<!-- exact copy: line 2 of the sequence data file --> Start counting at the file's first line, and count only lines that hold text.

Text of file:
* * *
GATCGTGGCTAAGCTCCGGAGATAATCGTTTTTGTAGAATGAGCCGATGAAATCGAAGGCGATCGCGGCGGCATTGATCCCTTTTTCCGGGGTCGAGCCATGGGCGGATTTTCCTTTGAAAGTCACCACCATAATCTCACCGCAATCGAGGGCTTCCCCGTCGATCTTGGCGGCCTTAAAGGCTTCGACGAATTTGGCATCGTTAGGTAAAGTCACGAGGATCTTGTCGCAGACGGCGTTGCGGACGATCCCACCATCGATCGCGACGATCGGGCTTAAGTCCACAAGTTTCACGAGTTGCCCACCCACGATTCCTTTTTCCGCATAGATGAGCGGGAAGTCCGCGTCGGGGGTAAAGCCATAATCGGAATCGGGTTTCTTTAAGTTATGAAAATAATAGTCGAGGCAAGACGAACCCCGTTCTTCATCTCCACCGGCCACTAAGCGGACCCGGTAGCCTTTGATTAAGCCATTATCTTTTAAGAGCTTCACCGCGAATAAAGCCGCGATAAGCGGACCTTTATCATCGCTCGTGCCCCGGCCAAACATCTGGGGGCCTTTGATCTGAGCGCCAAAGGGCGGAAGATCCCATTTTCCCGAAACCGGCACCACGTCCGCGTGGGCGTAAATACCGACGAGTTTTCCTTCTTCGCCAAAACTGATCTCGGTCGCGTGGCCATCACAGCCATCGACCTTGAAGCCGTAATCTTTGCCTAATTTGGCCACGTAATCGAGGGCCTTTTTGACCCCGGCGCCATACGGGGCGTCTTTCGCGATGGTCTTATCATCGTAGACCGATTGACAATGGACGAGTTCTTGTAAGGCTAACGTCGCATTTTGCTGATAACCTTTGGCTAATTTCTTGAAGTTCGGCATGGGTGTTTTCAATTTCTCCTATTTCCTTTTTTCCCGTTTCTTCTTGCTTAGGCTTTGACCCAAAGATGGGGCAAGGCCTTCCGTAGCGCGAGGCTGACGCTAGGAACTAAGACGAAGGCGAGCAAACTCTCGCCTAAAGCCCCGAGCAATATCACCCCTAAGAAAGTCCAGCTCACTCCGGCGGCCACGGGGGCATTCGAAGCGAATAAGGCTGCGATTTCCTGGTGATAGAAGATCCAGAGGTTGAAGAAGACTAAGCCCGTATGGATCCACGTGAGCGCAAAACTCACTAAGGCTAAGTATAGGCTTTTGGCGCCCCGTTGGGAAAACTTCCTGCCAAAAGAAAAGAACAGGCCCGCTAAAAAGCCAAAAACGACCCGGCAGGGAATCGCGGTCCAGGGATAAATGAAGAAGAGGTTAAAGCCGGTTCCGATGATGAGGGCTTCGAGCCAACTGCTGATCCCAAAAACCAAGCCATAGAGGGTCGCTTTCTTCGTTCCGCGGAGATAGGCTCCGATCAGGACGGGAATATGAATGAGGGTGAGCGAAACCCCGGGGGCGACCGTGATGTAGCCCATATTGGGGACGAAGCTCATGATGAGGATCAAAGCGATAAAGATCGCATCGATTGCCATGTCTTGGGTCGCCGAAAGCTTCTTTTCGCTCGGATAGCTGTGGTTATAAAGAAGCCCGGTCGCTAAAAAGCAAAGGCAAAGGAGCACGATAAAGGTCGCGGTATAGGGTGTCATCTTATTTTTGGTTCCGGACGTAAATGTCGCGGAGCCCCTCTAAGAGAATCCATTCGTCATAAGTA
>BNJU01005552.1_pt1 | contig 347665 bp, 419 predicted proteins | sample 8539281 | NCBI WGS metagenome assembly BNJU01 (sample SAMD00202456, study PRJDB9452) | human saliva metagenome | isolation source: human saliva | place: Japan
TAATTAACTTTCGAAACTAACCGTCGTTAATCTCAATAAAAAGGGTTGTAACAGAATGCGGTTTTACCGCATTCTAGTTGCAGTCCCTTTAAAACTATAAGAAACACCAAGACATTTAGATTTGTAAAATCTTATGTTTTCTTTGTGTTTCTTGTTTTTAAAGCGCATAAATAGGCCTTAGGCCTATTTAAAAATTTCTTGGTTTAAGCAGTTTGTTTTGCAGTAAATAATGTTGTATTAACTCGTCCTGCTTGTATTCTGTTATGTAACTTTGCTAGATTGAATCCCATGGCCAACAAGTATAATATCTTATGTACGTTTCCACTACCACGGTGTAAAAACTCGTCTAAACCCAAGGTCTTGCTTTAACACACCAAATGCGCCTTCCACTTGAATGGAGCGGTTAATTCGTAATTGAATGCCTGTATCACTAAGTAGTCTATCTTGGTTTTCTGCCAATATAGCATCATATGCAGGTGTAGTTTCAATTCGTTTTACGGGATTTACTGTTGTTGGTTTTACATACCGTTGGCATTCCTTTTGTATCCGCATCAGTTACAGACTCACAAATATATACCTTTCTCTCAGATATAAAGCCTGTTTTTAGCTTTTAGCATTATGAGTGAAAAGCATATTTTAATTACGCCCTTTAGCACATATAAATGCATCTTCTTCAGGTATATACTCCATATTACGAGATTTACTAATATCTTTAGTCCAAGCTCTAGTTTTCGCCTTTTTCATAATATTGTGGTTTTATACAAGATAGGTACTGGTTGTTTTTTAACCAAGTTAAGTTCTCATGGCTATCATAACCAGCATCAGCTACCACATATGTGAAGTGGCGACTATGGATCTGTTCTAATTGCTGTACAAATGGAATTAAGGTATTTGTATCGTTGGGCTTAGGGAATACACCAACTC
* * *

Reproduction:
>BNJU01005552.1_pt1 | contig 347665 bp, 419 predicted proteins | sample 8539281 | NCBI WGS metagenome assembly BNJU01 (sample SAMD00202456, study PRJDB9452) | human saliva metagenome | isolation source: human saliva | place: Japan